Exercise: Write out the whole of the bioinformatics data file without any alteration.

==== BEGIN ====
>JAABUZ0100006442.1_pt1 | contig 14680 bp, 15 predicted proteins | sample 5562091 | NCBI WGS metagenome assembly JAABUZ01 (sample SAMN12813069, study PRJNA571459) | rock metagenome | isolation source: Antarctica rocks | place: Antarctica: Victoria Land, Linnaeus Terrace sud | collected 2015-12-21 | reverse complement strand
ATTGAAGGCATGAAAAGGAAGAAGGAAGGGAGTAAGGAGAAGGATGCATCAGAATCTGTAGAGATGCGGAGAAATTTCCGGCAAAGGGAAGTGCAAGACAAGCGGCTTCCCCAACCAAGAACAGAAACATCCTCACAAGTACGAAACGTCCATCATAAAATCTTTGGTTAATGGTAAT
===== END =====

>JAABUZ0100006442.1_pt1 | contig 14680 bp, 15 predicted proteins | sample 5562091 | NCBI WGS metagenome assembly JAABUZ01 (sample SAMN12813069, study PRJNA571459) | rock metagenome | isolation source: Antarctica rocks | place: Antarctica: Victoria Land, Linnaeus Terrace sud | collected 2015-12-21 | reverse complement strand
ATTGAAGGCATGAAAAGGAAGAAGGAAGGGAGTAAGGAGAAGGATGCATCAGAATCTGTAGAGATGCGGAGAAATTTCCGGCAAAGGGAAGTGCAAGACAAGCGGCTTCCCCAACCAAGAACAGAAACATCCTCACAAGTACGAAACGTCCATCATAAAATCTTTGGTTAATGGTAAT